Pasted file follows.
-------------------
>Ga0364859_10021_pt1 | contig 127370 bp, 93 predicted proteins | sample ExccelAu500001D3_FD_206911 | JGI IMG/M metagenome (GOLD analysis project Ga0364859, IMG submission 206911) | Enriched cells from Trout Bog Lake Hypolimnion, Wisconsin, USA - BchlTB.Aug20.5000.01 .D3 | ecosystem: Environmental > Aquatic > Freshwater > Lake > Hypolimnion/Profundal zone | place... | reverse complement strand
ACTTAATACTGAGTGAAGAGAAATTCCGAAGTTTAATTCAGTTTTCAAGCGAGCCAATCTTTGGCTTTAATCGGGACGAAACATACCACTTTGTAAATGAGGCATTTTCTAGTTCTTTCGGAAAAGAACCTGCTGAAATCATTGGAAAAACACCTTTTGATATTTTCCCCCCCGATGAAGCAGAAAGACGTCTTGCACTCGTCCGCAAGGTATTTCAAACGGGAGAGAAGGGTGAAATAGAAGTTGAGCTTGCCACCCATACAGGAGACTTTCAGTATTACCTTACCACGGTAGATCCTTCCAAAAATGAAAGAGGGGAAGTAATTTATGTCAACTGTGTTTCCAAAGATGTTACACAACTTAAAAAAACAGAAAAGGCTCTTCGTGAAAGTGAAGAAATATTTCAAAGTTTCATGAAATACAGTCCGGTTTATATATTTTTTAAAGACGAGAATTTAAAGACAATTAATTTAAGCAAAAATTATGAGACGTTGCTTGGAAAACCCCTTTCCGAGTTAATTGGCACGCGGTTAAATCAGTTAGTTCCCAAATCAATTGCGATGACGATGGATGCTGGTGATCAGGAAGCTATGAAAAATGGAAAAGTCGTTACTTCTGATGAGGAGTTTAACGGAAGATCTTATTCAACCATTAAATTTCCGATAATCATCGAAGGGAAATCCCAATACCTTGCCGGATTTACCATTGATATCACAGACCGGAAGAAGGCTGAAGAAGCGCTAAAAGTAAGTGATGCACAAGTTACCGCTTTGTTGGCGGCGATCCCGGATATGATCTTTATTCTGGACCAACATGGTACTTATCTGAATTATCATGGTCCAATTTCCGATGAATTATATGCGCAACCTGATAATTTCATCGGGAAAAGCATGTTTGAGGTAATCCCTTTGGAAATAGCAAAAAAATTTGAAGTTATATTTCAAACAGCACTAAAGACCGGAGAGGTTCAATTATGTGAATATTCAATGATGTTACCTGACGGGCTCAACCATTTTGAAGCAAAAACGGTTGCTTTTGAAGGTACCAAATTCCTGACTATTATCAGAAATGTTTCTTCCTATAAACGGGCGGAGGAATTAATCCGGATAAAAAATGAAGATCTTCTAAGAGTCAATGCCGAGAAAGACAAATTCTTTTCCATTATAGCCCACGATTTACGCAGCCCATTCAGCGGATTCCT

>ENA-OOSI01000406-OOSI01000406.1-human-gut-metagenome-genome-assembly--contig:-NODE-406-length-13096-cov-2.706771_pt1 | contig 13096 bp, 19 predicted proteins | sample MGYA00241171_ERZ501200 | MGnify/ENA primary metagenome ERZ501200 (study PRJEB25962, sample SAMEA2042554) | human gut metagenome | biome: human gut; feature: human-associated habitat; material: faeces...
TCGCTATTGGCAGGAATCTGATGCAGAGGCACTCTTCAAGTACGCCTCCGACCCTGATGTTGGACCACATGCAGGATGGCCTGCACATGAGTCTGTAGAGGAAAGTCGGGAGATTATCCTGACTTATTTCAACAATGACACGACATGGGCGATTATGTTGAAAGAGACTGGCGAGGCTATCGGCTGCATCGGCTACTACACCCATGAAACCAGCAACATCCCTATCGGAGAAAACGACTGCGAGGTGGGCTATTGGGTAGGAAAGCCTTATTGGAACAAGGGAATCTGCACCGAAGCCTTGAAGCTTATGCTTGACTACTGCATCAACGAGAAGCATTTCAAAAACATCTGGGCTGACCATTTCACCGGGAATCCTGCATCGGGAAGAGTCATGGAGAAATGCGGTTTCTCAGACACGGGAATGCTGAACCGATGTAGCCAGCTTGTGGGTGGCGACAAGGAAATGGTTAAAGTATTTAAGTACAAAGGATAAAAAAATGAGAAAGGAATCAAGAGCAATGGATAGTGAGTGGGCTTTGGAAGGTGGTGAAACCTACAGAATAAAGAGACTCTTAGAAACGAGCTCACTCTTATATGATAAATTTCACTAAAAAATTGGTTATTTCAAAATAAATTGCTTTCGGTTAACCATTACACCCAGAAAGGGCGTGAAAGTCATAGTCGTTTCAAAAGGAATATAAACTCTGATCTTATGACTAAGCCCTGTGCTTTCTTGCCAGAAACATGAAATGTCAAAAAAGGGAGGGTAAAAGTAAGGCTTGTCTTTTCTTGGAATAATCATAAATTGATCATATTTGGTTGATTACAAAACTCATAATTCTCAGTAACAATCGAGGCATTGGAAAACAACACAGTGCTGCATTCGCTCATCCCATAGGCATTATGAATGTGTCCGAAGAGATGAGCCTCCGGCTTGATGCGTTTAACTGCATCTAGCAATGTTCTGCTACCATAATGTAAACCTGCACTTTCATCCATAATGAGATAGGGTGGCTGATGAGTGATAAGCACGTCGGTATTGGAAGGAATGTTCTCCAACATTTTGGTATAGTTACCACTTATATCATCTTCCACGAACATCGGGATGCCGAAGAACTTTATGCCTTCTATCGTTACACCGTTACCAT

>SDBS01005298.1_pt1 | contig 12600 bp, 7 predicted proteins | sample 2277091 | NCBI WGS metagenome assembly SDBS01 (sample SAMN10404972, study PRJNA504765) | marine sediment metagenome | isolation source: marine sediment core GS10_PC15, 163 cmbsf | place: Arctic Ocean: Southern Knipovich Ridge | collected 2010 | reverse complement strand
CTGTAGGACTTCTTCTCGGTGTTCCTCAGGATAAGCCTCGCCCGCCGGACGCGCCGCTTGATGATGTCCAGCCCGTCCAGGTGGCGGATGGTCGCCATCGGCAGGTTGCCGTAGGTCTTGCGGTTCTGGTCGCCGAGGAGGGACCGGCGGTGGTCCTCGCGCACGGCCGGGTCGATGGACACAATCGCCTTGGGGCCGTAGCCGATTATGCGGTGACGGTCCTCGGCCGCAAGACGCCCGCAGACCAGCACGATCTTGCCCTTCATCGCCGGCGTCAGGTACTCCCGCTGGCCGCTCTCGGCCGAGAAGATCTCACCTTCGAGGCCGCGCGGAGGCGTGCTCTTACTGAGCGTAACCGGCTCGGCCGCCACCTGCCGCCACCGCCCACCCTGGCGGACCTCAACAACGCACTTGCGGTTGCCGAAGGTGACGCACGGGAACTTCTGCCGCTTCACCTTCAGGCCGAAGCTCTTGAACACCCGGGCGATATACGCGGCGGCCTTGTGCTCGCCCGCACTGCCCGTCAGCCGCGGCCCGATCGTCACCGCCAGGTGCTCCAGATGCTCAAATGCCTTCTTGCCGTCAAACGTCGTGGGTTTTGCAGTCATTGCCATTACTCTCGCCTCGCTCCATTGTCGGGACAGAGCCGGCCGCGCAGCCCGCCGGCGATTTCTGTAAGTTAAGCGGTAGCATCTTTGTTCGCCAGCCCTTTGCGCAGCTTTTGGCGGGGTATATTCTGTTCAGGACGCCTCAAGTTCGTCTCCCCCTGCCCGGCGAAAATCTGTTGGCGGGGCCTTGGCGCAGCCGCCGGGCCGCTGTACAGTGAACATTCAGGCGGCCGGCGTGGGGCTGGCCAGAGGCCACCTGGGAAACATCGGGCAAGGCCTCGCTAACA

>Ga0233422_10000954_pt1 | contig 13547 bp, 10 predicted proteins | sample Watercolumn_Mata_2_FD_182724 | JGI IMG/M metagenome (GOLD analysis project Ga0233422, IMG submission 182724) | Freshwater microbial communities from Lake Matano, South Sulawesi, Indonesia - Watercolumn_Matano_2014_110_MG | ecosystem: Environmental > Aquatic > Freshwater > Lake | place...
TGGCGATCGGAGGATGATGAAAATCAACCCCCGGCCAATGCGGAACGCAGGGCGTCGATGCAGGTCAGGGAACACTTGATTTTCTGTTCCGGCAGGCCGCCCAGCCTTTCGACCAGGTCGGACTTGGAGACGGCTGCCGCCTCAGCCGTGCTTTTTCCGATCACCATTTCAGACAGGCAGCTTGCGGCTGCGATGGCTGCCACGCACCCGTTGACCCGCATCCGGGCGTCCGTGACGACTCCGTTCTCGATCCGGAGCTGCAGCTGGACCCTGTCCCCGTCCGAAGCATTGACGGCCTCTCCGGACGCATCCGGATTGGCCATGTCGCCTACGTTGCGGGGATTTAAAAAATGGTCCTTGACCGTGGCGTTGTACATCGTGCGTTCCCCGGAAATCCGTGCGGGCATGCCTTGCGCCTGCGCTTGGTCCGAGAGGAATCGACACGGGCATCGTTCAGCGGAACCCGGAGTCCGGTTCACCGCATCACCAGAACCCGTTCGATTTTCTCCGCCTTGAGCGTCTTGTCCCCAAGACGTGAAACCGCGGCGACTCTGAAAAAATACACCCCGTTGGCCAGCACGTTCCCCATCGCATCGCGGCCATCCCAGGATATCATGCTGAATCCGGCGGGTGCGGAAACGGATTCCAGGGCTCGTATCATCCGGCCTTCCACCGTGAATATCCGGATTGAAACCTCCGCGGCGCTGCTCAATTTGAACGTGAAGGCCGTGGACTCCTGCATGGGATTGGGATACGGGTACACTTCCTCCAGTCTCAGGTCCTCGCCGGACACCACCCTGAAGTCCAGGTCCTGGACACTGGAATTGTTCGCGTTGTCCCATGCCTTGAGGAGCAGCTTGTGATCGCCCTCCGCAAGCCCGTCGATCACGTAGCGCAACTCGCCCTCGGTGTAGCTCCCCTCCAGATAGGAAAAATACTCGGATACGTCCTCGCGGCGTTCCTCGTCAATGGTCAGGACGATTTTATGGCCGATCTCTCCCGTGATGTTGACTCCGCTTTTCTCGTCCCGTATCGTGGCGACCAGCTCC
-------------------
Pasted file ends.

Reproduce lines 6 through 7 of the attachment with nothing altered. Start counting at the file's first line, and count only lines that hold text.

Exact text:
CTGTAGGACTTCTTCTCGGTGTTCCTCAGGATAAGCCTCGCCCGCCGGACGCGCCGCTTGATGATGTCCAGCCCGTCCAGGTGGCGGATGGTCGCCATCGGCAGGTTGCCGTAGGTCTTGCGGTTCTGGTCGCCGAGGAGGGACCGGCGGTGGTCCTCGCGCACGGCCGGGTCGATGGACACAATCGCCTTGGGGCCGTAGCCGATTATGCGGTGACGGTCCTCGGCCGCAAGACGCCCGCAGACCAGCACGATCTTGCCCTTCATCGCCGGCGTCAGGTACTCCCGCTGGCCGCTCTCGGCCGAGAAGATCTCACCTTCGAGGCCGCGCGGAGGCGTGCTCTTACTGAGCGTAACCGGCTCGGCCGCCACCTGCCGCCACCGCCCACCCTGGCGGACCTCAACAACGCACTTGCGGTTGCCGAAGGTGACGCACGGGAACTTCTGCCGCTTCACCTTCAGGCCGAAGCTCTTGAACACCCGGGCGATATACGCGGCGGCCTTGTGCTCGCCCGCACTGCCCGTCAGCCGCGGCCCGATCGTCACCGCCAGGTGCTCCAGATGCTCAAATGCCTTCTTGCCGTCAAACGTCGTGGGTTTTGCAGTCATTGCCATTACTCTCGCCTCGCTCCATTGTCGGGACAGAGCCGGCCGCGCAGCCCGCCGGCGATTTCTGTAAGTTAAGCGGTAGCATCTTTGTTCGCCAGCCCTTTGCGCAGCTTTTGGCGGGGTATATTCTGTTCAGGACGCCTCAAGTTCGTCTCCCCCTGCCCGGCGAAAATCTGTTGGCGGGGCCTTGGCGCAGCCGCCGGGCCGCTGTACAGTGAACATTCAGGCGGCCGGCGTGGGGCTGGCCAGAGGCCACCTGGGAAACATCGGGCAAGGCCTCGCTAACA

>Ga0233422_10000954_pt1 | contig 13547 bp, 10 predicted proteins | sample Watercolumn_Mata_2_FD_182724 | JGI IMG/M metagenome (GOLD analysis project Ga0233422, IMG submission 182724) | Freshwater microbial communities from Lake Matano, South Sulawesi, Indonesia - Watercolumn_Matano_2014_110_MG | ecosystem: Environmental > Aquatic > Freshwater > Lake | place...